Mental health and immunity — After vaccination, the body launches an innate, general immune response to a potential biological threat. Part of this response involves the production of antibodies, and the continued production of antibodies indicates how effectively a vaccine protects you over time.

Poor mental health may influence the body’s immunological response, explains Fulvio D’Acquisto, a professor of immunology and the University of Roehampton. He was not involved in the new report. His work suggests the cellular composition of our immune system responds “to every positive and negative feeling or emotional experience” — like laughing, crying, or being in love.

“I’m going to be getting my vaccine next week and I’m going to be doing both of those things.”

But while there appears to be this link between the mind and immune system, scientists are still in the early stages of recognizing why it can play a role in the immune system’s response to a vaccine.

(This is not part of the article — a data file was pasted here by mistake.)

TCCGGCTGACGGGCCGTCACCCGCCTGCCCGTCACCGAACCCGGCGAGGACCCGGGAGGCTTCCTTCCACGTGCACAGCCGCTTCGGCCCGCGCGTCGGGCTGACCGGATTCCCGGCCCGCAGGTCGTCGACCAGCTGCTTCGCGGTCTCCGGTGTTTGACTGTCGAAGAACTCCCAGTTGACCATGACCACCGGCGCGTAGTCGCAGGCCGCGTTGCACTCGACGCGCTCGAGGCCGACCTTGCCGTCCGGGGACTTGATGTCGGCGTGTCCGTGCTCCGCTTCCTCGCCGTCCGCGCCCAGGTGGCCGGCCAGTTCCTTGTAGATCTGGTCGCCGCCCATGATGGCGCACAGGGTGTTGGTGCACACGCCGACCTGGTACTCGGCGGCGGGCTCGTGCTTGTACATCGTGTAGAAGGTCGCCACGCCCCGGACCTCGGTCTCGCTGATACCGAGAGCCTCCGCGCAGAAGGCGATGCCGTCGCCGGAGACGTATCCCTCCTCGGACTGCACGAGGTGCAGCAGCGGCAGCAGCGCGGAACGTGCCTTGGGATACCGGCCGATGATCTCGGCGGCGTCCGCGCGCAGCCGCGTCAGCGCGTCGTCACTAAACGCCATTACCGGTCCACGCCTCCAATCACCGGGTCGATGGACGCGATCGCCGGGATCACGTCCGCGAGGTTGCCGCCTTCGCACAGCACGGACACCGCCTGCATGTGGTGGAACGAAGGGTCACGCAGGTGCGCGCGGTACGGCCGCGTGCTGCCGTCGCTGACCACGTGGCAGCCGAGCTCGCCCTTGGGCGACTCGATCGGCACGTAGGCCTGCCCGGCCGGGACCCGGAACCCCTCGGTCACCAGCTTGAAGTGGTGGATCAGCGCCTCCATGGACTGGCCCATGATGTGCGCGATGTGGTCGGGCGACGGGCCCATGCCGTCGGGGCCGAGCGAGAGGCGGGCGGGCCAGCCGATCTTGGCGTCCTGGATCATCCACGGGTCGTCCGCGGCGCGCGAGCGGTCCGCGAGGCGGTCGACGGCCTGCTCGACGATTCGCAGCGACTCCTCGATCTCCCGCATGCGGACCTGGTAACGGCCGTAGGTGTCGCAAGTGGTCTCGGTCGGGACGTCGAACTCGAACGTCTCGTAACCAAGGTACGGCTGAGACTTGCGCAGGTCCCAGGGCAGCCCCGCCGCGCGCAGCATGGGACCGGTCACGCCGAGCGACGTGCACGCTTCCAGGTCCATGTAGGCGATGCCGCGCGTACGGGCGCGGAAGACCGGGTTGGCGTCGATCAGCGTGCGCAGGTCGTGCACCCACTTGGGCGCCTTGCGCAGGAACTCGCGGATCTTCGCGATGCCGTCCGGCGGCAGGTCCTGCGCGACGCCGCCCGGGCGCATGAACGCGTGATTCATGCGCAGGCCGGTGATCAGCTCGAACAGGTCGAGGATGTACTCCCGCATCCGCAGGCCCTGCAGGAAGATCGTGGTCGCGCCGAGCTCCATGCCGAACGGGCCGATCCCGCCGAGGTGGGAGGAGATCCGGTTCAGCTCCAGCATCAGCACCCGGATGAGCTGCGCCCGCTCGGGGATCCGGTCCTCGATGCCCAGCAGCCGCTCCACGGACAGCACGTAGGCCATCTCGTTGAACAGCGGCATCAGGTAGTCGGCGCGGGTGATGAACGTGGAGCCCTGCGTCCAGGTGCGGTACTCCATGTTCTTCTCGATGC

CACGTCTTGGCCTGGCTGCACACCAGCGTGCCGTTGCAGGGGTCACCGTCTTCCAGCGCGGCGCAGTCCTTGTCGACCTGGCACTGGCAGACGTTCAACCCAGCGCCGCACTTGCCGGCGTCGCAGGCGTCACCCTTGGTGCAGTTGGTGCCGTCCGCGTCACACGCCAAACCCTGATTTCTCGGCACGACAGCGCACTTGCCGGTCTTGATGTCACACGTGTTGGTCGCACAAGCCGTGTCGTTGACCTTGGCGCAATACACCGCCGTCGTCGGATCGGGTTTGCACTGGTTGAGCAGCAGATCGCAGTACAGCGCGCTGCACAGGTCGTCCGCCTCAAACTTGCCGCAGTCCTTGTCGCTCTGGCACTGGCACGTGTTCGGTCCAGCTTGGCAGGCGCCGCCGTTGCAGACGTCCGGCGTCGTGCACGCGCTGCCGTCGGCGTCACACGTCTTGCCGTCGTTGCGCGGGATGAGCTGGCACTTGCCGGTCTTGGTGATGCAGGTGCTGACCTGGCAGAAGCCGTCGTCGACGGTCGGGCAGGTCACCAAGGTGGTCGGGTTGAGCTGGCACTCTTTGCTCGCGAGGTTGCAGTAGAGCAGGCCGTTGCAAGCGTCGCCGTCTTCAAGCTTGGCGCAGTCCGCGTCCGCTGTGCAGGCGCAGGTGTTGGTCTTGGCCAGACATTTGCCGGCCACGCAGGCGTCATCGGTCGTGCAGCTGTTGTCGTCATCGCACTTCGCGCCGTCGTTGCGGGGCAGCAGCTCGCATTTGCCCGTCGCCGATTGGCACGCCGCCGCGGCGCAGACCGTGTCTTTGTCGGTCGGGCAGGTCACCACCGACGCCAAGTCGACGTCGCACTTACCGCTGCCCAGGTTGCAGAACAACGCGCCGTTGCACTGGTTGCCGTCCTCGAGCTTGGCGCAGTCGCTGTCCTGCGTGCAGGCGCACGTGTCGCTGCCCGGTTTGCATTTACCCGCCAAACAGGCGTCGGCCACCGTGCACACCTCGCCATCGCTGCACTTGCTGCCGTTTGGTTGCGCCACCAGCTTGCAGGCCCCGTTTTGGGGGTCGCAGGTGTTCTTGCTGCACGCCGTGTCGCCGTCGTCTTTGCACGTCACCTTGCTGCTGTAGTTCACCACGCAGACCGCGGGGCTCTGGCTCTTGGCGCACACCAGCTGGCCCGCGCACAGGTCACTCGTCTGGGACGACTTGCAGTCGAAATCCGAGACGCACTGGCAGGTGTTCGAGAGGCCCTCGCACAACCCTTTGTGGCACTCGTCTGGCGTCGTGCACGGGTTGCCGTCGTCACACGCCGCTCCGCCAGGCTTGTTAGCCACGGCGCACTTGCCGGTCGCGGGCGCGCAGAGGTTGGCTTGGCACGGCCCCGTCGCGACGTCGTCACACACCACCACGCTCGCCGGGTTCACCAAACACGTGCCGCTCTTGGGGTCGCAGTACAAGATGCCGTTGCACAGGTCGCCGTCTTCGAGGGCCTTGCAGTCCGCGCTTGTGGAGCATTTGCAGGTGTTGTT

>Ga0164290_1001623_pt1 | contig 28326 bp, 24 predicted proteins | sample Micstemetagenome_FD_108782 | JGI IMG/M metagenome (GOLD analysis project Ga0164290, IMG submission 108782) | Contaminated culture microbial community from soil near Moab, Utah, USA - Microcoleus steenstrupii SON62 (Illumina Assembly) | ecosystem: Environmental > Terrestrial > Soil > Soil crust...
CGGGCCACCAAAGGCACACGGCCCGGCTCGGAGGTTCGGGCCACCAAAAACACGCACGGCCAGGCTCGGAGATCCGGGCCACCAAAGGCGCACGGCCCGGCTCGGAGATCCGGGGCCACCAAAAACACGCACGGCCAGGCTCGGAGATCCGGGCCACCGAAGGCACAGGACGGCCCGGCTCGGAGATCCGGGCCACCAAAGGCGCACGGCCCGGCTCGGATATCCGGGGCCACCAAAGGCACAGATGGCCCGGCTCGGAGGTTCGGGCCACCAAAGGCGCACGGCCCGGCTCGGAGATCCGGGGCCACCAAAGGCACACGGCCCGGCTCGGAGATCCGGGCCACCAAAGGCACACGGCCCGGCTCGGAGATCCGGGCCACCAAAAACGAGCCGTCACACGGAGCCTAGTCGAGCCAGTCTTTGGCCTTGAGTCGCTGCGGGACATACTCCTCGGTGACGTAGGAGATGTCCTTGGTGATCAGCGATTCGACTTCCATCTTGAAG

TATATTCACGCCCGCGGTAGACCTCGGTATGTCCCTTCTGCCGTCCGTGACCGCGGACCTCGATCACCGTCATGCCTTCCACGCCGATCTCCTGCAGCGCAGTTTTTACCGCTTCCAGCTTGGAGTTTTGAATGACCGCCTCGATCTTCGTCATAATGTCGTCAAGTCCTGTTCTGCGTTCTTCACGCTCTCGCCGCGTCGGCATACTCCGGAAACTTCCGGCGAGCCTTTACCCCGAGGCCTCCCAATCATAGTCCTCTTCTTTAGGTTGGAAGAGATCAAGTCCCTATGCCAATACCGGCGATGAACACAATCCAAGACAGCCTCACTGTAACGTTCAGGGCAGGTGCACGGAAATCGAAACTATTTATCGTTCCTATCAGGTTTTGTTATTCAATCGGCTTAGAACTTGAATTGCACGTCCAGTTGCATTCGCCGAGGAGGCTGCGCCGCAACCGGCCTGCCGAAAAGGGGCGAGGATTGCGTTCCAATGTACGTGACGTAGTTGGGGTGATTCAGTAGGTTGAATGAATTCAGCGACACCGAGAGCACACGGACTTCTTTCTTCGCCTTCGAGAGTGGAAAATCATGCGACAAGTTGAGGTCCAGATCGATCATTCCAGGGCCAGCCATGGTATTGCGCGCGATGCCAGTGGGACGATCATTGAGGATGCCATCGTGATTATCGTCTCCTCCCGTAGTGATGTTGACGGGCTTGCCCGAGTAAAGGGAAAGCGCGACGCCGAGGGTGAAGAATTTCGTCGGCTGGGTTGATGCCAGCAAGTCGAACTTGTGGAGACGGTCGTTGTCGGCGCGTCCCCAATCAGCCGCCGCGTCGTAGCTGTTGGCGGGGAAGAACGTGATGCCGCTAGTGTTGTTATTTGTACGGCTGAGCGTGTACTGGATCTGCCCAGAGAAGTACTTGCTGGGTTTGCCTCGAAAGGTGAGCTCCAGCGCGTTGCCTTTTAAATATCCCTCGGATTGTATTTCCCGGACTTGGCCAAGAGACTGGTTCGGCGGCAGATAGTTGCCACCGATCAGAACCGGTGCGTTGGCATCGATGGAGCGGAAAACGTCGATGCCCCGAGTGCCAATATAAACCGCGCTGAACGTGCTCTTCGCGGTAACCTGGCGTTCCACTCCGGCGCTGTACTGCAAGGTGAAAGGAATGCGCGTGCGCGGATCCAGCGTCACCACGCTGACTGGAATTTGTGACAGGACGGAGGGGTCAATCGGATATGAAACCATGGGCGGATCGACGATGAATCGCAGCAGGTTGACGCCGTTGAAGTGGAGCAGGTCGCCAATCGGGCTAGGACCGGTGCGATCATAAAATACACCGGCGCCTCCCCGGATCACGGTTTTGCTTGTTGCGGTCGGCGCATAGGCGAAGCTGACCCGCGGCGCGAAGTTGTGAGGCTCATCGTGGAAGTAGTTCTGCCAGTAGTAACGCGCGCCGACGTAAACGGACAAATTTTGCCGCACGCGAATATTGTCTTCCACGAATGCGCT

A potential explanation, explains Annelise Madison, are the neuroendocrine changes associated with chronic stress and depression. Madison is a Ph.D. candidate at the Ohio State University College of Medicine and a co-author of the report. Neuroendocrine describes cells that release hormones in response to the stimulation of the nervous system.

Kalil Alves de Lima, a post-doctoral researcher at Washington University who studies how the immune system affects mind and body and was not a part of the report, adds that in the past decade several “beautiful studies” have demonstrated reciprocal interactions between the immune and the central nervous systems. He tells Inverse it’s fair to say poor mental health may negatively influence the body’s reaction to the vaccine.